logoSouthwest Environmental Limited
Environmental Consultancy Services to Industry, Business and Individuals
02076 920 670
01392 927 961
01612 970 026 
01173 270 092 

Aggressive Ground

Concrete and buried steels, can be "attacked" and weakened by acids within soils. This lead to problems such as "concrete cancer" and in general will shorten the life span of the concrete and structural steel elements being considered.

Aggressive Ground and Geology

Aggressive ground is a term used in numerous technical writings with regard to unfavorable pH or resistivity within soils and rocks. The primary standard by which aggressivity is assessed is BRE SD1.


There are numerous geological units in the UK that are known to create the potential for aggressive ground. These are the:

London Clay
Kimmeridge Clay & Oxford Clay
Lower Lias Clay
Gault Clay
Weald Clay
Murcia Mudstone

Where you foundation are to be sited within these geological units it is important to consider that the choice of concrete, or grout will differ to sites where ground aggressivity is not as pronounced.

Aggressive Ground - Acidity

Acids from the ground acting on buried concrete can effect its strength in the medium to long terms. Water is required for the rection to take place. The reaction of these with water leads to setting and hardening of cement when it is gauged with water. The C~ (Tricalcium aluminate), C3S (Tri calcium silicate) and C,.AF (Tetra calcium alumina ferrite) phases react very rapidly.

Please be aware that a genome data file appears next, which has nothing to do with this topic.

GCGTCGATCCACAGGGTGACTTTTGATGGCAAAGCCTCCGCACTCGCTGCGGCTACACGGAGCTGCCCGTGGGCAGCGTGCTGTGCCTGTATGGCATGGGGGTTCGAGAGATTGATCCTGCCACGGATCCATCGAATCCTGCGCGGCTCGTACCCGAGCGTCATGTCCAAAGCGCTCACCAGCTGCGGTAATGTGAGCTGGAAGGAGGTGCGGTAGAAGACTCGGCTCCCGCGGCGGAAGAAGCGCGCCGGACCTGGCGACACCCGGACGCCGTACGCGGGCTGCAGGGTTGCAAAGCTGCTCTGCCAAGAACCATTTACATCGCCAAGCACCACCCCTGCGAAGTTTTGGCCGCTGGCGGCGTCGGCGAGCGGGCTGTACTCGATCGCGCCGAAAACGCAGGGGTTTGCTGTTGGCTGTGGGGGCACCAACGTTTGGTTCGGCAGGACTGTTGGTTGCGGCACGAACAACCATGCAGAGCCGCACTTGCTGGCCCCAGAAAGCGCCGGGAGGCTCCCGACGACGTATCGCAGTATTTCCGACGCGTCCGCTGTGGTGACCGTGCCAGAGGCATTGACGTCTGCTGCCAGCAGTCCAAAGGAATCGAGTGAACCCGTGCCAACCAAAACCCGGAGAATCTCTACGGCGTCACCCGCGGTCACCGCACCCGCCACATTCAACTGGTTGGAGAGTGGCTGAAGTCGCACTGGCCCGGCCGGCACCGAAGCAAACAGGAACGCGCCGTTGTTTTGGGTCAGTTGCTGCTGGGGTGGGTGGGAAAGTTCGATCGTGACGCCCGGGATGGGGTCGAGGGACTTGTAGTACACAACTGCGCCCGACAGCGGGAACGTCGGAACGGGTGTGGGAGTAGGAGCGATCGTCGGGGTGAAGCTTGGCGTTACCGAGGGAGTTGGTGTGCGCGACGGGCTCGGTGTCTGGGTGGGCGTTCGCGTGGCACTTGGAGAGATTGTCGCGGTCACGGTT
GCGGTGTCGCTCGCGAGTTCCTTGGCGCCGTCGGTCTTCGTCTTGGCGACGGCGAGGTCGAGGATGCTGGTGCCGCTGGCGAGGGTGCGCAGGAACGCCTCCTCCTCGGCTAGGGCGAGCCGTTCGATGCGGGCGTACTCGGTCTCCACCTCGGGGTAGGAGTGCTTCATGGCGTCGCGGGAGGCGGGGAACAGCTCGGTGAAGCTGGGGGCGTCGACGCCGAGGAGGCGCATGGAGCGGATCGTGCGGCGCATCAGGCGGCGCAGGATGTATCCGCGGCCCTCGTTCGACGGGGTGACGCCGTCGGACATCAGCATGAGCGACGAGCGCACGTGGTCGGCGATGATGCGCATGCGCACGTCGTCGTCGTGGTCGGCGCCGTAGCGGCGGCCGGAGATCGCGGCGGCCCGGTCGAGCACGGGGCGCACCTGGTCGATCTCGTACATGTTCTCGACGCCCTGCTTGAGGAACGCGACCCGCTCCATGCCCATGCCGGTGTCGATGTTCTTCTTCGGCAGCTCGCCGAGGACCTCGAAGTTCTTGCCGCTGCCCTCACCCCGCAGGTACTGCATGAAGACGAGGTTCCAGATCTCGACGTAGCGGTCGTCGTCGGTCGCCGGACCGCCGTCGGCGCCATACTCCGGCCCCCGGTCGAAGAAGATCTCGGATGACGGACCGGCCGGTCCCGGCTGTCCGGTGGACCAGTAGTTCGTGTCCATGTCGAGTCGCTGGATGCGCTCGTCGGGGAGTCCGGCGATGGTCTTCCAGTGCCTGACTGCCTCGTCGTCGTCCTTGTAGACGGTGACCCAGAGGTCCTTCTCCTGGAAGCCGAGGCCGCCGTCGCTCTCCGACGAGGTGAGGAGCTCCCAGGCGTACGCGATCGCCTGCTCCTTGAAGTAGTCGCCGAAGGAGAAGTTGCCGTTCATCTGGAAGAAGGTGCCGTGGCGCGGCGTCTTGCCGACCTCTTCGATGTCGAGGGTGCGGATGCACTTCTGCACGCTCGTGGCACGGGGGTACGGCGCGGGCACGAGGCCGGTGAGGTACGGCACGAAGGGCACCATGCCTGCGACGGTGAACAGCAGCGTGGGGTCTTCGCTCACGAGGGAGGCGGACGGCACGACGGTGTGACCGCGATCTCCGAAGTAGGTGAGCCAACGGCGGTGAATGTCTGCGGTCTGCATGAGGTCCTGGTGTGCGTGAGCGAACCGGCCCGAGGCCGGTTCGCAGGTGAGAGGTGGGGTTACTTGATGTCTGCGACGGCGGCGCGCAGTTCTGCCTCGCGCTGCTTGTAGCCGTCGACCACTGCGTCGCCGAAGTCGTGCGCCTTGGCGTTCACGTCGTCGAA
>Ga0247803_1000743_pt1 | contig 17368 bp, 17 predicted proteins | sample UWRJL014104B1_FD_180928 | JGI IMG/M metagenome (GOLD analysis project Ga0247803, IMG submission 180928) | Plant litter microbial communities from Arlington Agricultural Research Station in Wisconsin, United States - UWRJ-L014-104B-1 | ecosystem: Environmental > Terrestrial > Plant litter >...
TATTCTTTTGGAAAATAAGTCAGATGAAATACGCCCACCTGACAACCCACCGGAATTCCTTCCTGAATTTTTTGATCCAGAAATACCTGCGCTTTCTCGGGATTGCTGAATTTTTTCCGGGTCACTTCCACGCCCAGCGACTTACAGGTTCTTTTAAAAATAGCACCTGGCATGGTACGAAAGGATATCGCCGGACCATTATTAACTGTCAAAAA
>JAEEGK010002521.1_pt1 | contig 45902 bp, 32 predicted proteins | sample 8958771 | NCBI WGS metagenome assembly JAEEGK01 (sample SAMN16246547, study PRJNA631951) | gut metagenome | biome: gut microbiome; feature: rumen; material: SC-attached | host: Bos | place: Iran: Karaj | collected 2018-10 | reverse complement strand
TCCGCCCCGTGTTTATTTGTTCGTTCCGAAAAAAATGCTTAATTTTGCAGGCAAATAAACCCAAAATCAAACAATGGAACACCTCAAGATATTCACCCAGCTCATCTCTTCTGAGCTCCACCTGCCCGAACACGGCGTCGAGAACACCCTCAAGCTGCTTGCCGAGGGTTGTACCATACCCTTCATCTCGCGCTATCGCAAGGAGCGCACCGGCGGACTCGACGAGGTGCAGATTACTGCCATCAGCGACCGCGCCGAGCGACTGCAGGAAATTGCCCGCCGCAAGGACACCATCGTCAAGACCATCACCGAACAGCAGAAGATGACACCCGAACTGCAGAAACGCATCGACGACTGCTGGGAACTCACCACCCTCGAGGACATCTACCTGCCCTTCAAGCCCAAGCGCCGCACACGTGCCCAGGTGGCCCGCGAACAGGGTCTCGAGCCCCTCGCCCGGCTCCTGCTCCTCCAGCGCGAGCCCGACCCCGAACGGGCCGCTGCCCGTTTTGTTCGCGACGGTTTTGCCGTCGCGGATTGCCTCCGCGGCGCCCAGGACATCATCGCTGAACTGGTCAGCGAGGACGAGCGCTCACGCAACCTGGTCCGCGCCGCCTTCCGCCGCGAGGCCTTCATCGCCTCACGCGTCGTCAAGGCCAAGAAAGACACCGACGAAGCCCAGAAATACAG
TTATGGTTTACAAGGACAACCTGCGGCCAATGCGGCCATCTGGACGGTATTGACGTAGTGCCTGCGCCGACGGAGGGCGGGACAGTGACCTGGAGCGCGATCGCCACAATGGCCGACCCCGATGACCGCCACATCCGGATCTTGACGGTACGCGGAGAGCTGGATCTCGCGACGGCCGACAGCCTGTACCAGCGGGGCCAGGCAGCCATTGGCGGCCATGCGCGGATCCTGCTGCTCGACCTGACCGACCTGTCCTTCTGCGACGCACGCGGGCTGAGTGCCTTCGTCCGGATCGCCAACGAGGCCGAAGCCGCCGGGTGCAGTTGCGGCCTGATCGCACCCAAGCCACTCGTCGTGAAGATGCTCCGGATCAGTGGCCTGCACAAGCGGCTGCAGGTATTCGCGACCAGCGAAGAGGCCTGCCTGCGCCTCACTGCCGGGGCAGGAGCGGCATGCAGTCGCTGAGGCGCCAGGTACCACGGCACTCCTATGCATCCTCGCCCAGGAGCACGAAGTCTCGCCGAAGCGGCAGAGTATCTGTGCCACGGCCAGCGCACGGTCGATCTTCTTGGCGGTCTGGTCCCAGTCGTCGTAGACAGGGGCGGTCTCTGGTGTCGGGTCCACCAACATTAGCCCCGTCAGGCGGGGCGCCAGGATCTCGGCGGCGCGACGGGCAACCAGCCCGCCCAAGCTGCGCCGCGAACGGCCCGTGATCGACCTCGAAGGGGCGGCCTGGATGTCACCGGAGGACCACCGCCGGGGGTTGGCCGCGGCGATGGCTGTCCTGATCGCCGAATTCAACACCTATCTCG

Aggressive Ground - Resistivity

Soil resistivity indicates the ability of a soil environment to carry corrosion currents. It is subsequently a function of the soil moisture content and the concentration of the current carrying soluble ions (Palmer, 1989). Soil resistivity is generally controlled by ‘spaces, fractures and the amount and composition of fluids that fill the pore spaces within a soil mass’ (Alhazzaa, 2007).

Aggressive Ground - Guidance

BRE Special Digest 1 provides guidance on the specification for concrete for installation in natural ground and in brownfield locations. The procedures given for the ground assessment and concrete specification cover the fairly common occurrences of sulfates, sulfides and acids, and the more rarely occurring aggressive carbon dioxide found in some ground and surface waters, which affects concrete foundations and sub-structures. Gives procedures for specification of concrete and applies to both buildings and civil engineering construction.